NOAA has released a Guidance for Considering the Use of Living Shorelines, which outlines how the agency promotes living shorelines as a shoreline stabilization technique.
Living shoreline is a broad term that encompasses a range of shoreline stabilization techniques. While methods may vary, a living shoreline generally incorporates vegetation or other living, natural “soft” elements. These can be used alone or in combination with “harder” shoreline structures, like oyster reefs or rocks, for added stability.
Living shorelines reduce erosion while providing habitat value and enhancing coastal resilience. For a full definition of living shorelines, consult the Guidance.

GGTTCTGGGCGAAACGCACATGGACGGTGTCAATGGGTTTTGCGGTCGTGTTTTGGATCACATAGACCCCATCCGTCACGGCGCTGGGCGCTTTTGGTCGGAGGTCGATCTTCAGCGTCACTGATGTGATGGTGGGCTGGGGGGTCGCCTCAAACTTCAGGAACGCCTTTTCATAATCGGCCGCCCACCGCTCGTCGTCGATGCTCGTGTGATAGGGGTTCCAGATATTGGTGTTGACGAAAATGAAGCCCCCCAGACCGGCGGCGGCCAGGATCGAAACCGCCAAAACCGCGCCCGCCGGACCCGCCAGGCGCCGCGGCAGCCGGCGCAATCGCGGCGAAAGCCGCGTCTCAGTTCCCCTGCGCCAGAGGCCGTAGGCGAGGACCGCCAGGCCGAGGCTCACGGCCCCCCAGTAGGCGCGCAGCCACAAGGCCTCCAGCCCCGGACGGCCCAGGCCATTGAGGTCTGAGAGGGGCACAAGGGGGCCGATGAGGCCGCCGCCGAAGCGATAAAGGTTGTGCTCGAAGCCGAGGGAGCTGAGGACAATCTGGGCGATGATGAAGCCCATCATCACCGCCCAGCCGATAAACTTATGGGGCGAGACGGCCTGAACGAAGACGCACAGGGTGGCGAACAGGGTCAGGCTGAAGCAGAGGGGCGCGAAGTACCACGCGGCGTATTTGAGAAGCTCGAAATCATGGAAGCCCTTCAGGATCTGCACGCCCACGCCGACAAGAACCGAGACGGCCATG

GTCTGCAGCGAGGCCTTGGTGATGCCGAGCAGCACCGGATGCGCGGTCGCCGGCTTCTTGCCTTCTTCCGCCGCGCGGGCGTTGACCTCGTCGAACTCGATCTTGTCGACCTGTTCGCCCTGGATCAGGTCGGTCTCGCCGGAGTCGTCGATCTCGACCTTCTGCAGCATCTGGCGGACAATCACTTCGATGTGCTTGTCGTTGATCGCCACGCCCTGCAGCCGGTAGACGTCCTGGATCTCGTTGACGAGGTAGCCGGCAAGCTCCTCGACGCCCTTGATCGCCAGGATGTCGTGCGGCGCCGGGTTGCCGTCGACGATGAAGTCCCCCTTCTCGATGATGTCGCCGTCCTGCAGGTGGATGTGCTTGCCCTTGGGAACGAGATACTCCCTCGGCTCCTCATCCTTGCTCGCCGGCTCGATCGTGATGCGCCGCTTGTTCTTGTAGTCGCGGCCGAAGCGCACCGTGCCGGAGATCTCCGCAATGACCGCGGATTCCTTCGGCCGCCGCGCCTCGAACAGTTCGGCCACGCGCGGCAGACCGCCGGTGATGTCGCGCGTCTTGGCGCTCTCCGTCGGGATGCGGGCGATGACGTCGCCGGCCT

Guidance for Considering the Use of Living Shorelines Highlights:
– NOAA living shorelines guiding principles
– NOAA’s role in providing science, tools, and training to help select appropriate techniques
– How to navigate NOAA’s potential regulatory and programmatic roles in living shorelines project planning
– Questions to consider when planning a shoreline stabilization effort.
To download the document, visit: